In summary, IPS-1 signaling is important to coordinate and shape the innate immune response within the peripheral and CNS during LGTV infection. In our study, we show that some antiviral ISGs have lower basal expression levels in IPS-1 deficient mice, which may contribute to a higher viral burden. We also show that IPS-1 signaling is more important for IFN-β production in olfactory bulb compared to the other brain regions. We propose that various PRR pathways regulate the IFN response within different sections of the brain. To this end, further studies are underway to determine what cell types and antiviral factors govern the differential role of PRRs in the different regions of the brain during LGTV and TBEV infections. This study will contribute to the understanding of regional immunological diversity within the CNS and its impact on neurotropic virus infections.



We thank Gerhard Dobler from the Bundeswehr Institute of Microbiology (Munich, Germany) for providing the virus strains Langat virus TP21 and TBEV strain Hypr71. We also thank Martina Grashoff for the excellent technical assistance. This work was supported by the Kempe Foundations, the Laboratory for Molecular Medicine Sweden (MIMS), the Umeå Center for Microbial Research (UCMR) and Linneus Support, the Jeanssons Foundations, the Swedish Foundation for International Cooperation in Research and Higher Education (STINT) (A.K.Ö.), and the Helmholtz International Research School for Infection Biology (HIRSIB) (A.K.).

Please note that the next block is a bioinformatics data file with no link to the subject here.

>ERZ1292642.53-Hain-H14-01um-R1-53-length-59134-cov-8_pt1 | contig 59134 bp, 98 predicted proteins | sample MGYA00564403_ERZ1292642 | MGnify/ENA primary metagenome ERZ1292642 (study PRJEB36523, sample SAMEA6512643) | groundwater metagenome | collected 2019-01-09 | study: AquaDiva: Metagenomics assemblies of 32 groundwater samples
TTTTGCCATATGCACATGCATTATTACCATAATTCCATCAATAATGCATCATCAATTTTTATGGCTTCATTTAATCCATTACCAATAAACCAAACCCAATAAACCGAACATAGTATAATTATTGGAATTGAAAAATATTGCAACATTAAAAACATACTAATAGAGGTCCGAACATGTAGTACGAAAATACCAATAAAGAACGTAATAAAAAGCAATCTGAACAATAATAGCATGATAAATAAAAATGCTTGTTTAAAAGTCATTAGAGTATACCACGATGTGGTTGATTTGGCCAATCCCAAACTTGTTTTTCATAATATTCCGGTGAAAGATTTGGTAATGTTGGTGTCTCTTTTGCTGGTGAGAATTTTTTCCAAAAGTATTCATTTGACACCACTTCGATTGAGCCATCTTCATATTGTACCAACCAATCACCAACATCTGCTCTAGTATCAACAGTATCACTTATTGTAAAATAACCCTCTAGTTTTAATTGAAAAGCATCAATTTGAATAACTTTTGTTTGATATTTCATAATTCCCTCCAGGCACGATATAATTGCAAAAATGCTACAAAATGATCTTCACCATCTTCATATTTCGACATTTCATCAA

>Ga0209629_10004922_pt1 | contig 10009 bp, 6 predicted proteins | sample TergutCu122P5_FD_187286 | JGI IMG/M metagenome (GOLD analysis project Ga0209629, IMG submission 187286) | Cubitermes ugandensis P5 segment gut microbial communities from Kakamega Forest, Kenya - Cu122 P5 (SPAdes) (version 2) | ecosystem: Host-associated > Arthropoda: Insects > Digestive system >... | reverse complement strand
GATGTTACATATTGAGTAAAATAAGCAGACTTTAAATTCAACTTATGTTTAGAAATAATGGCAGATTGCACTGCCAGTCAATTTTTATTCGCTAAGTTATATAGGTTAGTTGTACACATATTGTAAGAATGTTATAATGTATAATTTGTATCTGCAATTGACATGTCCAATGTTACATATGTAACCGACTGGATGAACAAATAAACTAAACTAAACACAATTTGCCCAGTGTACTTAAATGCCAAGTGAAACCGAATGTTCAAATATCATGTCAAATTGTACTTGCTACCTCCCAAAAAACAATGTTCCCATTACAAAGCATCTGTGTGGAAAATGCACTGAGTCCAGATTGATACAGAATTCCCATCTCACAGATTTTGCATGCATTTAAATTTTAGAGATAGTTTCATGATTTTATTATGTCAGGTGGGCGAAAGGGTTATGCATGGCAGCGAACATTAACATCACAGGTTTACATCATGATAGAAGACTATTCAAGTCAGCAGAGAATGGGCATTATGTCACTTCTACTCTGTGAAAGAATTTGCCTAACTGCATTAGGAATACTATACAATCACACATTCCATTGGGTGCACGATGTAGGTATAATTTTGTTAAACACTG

Open AccessThis article is distributed under the terms of the Creative Commons Attribution 4.0 International License (, which permits unrestricted use, distribution, and reproduction in any medium, provided you give appropriate credit to the original author(s) and the source, provide a link to the Creative Commons license, and indicate if changes were made. The Creative Commons Public Domain Dedication waiver ( applies to the data made available in this article, unless otherwise stated.

Authors’ Affiliations

Virology, Department of Clinical Microbiology, Umeå University, Umeå, Sweden
Innate Immunity and Infection, Helmholtz Centre for Infection Research, Braunschweig, Germany
Department of Cellular Neurobiology, Technical University Braunschweig, Braunschweig, Germany
Institute for Experimental Infection Research, TWINCORE, Centre for Experimental and Clinical Infection Research, Hannover Medical School and Helmholtz Centre for Infection Research, Hannover, Germany
Department of Molecular Biology, Umeå University, Umeå, Sweden
Institute of Medical Microbiology, Otto-von-Guericke-University Magdeburg, Magdeburg, Germany
Present Address: Life and Medical Sciences Institute (LIMES), University of Bonn, Bonn, Germany
Present Address: Department of Pathology and Immunology, Washington University in St. Louis, St. Louis, MO, USA